by Brandon Thomas DiSabatino

As the regional headlines mark the 50th anniversary of the Hough Riots, I recall a line in a poem by d.a. levy, observing the madness that erupted from July 18th to July 23rd on the  east side of Cleveland:

they are looting stores
trying to get televisions
so they can watch the riots/on the 11 pm news

It is an image my mind has conjured during riots and subsequent lootings over the past few years — in Ferguson, in Baltimore — where the strange, seemingly unmovable biases and struggles of class warfare appear inseparable from the American landscape.

levy was born and raised in Cleveland, and he incorporated the Hough Riots in his poetry as he incorporated every aspect of Cleveland during the mid-to-late 60s.  His self-described artistic mission was to give the city its own singular breed of poetry, regardless of whether the city was indifferent or openly hostile to such a notion.  Ultimately, the latter proved to be the case.

da levy leaving the Cuyahoga County Courthouse with Dagmar Mara Ferek and Robert Sigmund.

d.a. levy leaving the Cuyahoga County Courthouse with Dagmar Mara Ferek and Robert Sigmund.

levy was arrested and charged with five counts of contributing to the delinquency of minors during a public reading of his work.  He also faced charges for publishing and dispersing obscene literature after a secret indictment by the Cuyahoga Grand Jury.  James Lowell, owner of the Asphodel Bookshop, where levy’s mimeographed literary journals were sold, was also arrested on charges of obscenity.

This is 1967, eight years after the landmark Supreme Court Case lifted the ban on Tropic of CancerLady Chatterley’s Lover and Fanny Hill. This is 1967 in Cleveland, only months after a devastating riot involving national guardsmen, arsonists, assassination and civil decay.  This is 1967 in Cleveland, where Carl B. Stokes was the first African-American mayor elected to a major city; where the first successful coronary artery bypass operation was performed at Cleveland Clinic; where prosecuting a 24 year-old man for writing poems that reflected the speech of ordinary people was of the highest priority for public safety.

As Larry Smith details in the book, d.a. levy & the mimeograph revolution, levy described his occupation as a poet who sells poetry “for 89 cents a day,” to which Judge Frank Celebrezze responded, “maybe you should charge more than 89 cents,” setting his bail at $2,500.   The cafes where levy and other Cleveland poets read were raided and shut down.  High schoolers were interrogated, their lockers searched; they were asked if levy was distributing narcotics along with hisprofane poetry.  levy’s work materials were also confiscated as evidence and never returned.  A defense fund was established, and though Allen Ginsberg and nearly 200 others gathered on his behalf, the Cleveland police put them all against a wall at gunpoint despite the absence of any legal basis.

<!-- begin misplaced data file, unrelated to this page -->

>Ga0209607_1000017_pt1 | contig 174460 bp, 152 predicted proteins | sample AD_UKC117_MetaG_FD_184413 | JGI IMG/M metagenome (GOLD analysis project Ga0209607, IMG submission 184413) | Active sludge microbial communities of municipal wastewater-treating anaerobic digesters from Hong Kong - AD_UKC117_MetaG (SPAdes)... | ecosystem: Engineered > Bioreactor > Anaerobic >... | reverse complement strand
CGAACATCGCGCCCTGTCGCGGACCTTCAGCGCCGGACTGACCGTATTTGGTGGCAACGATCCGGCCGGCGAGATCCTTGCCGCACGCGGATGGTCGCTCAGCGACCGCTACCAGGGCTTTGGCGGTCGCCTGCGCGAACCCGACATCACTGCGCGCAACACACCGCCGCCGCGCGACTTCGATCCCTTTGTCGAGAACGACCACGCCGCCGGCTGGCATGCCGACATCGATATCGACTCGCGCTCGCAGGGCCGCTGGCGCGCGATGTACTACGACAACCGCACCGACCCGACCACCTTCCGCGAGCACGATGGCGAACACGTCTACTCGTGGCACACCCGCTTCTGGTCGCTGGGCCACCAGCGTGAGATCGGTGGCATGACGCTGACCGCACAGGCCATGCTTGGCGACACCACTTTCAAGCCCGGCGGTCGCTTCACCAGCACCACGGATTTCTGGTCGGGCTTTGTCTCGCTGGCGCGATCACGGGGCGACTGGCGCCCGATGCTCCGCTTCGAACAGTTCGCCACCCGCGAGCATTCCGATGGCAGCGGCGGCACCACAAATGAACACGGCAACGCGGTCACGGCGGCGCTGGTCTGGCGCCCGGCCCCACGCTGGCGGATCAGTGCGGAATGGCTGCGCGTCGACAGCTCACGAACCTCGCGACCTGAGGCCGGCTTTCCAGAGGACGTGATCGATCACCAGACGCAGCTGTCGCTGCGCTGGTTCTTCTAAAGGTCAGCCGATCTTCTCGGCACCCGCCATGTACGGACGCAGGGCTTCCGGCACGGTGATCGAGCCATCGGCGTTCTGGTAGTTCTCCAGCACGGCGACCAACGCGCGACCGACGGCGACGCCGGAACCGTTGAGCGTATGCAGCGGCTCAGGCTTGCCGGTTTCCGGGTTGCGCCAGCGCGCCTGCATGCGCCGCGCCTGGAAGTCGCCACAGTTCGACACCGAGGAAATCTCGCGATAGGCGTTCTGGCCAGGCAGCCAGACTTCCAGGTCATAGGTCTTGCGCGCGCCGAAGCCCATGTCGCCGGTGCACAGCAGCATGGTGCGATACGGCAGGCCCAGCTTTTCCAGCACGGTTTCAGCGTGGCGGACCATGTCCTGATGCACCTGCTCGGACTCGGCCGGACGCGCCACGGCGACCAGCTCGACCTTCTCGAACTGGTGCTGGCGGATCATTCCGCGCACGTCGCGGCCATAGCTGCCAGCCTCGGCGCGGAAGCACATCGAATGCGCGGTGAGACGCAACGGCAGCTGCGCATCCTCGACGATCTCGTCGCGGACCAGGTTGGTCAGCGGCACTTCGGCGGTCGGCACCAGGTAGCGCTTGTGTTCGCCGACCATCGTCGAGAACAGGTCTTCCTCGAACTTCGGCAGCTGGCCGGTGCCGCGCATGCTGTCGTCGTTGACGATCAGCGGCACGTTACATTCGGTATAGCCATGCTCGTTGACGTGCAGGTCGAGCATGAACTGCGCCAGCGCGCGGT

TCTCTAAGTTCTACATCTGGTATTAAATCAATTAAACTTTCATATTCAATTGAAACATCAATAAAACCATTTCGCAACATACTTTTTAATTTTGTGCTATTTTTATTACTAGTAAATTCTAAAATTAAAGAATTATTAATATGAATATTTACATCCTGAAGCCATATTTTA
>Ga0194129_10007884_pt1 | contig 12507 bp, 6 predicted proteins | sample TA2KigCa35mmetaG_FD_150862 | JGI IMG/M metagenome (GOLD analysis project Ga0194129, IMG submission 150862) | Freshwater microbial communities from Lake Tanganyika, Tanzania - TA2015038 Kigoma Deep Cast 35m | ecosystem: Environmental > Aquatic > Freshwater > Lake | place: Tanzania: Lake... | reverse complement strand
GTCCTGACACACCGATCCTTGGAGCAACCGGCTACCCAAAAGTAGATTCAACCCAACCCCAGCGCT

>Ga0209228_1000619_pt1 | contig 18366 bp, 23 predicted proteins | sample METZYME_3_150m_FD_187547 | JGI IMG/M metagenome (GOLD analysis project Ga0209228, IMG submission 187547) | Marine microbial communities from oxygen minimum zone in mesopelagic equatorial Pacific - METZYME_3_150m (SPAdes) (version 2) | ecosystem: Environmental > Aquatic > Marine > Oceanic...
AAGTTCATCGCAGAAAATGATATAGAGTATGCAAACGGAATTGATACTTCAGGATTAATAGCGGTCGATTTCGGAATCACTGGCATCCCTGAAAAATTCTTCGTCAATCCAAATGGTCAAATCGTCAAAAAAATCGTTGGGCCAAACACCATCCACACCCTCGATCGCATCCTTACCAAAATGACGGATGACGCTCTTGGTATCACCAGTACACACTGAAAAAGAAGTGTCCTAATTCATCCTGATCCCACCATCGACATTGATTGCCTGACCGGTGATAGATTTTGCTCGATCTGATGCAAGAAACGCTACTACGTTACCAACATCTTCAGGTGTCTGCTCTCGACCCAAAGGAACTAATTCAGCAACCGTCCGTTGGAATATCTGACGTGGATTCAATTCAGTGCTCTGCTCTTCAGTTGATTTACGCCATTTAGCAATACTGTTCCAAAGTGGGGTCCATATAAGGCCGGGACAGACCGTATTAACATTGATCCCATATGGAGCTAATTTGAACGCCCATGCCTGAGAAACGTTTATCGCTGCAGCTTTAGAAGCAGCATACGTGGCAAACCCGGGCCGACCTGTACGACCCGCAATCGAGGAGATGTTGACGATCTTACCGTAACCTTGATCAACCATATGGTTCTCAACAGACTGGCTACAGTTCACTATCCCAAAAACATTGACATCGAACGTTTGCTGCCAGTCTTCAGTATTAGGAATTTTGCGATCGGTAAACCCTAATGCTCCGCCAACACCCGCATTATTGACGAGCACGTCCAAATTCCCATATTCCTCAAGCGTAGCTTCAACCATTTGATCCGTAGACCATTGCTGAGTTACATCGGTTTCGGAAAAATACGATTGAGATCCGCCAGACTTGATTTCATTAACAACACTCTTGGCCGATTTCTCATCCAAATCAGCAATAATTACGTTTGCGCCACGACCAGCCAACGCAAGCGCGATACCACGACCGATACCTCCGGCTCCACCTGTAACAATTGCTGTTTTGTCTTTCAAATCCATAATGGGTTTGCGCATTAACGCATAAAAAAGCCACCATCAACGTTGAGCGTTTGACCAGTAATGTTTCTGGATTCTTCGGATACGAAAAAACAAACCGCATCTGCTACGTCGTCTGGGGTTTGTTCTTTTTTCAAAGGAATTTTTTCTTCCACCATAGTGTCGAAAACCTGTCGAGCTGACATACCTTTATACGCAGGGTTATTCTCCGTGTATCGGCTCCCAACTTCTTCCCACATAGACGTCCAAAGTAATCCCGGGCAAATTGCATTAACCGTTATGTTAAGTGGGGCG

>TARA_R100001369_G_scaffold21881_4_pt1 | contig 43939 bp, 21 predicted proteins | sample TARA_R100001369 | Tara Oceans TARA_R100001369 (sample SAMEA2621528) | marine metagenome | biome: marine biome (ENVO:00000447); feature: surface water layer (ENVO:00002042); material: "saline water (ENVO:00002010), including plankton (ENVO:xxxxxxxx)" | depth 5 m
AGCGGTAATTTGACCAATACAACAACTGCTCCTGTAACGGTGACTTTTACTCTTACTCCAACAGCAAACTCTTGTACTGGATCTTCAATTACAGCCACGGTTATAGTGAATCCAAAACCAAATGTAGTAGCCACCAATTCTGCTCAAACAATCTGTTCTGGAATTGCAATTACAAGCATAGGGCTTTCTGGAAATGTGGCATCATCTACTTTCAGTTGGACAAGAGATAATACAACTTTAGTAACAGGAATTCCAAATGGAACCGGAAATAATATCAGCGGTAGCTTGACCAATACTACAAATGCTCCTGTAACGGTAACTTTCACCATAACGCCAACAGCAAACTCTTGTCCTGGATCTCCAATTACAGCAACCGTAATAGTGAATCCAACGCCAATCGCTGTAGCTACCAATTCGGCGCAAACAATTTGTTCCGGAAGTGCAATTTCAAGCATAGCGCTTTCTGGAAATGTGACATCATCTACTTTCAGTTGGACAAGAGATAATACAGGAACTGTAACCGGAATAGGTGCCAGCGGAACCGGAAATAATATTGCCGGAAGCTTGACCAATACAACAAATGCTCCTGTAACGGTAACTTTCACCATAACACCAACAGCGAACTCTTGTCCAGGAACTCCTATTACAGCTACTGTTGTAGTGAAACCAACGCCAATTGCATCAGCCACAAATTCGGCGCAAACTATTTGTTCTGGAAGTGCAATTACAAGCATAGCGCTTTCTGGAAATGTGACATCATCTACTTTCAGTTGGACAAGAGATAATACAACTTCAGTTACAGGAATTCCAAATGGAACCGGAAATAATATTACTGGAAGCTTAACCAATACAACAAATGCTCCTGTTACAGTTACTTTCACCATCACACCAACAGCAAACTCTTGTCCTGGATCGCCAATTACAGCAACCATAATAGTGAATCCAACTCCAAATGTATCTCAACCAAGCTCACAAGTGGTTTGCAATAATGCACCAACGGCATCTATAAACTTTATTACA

In July of the following year, only a few days shy of the Hough Riots’ first anniversary, the Glenville Riots would occur, triggering another intervention by the National Guard, more violence, more deaths.  levy would observe this as well.  The riots in Hough and Glenville would inspire the opening scene of his epic piece, “Suburban Monastery Death Poem” in 1968:

only ten blocks away
from my total helplessness
from my boredom enforced by the state
they are looting stores
trying to get televisions
so they can watch the riots
on the 11pm news 

the national guard jeeps patrol
the streets again
the army-green trucks with the
giant white star on the side
moving in the summer lightning

i cld tell you partly
why it happened
but you wouldn’t believe me […]

i cld try to tell you
about the hopeless despair
ingrained in the ghetto walls
& police brutality or police stupidity
or police reality is more than just words
to define situation by
students looking for a cause
the situations exist and continue
quietly in the dark while the
protest goes on in daylight –
both unheard […] 

during the riots
i watched the news
& didn’t pick sides for a change 

i just sat wondering about all
the living room revolutionaries
safe in the suburbs
who cheered every time someone
was shot or a building went up
in smoke 

ten blocks away
it was real
thousands of tourists

levy had attempted to galvanize the artists of Cleveland, to give identity to a place people were routinely leaving for other, more desirable cities. Instead, he was hunted, persecuted; rejected summarily from a place he refused to leave, at least in any physical sense.  He would write:

cleveland i gave you
poems that no one else had time
to write
& you arrested me […]

In 1968, at age 26, levy committed suicide. Despite a poster of his face above the stairwell of Mac’s Backs-Books in Coventry, levy remains an elusive, under-anthologized and overlooked poet, in Northeast Ohio and abroad.  There have been no efforts to collect his works under any major imprint.  levy did not believe in copyright, so theoretically, a publisher could reprint the whole of his work with no need for contracts, residuals, compensation. But levy’s observations remain as virile as ever – the warring forces of political unrest, systemic bigotry and violence as a spectator sport reflect present-day America as much as they did Cleveland in the 60s.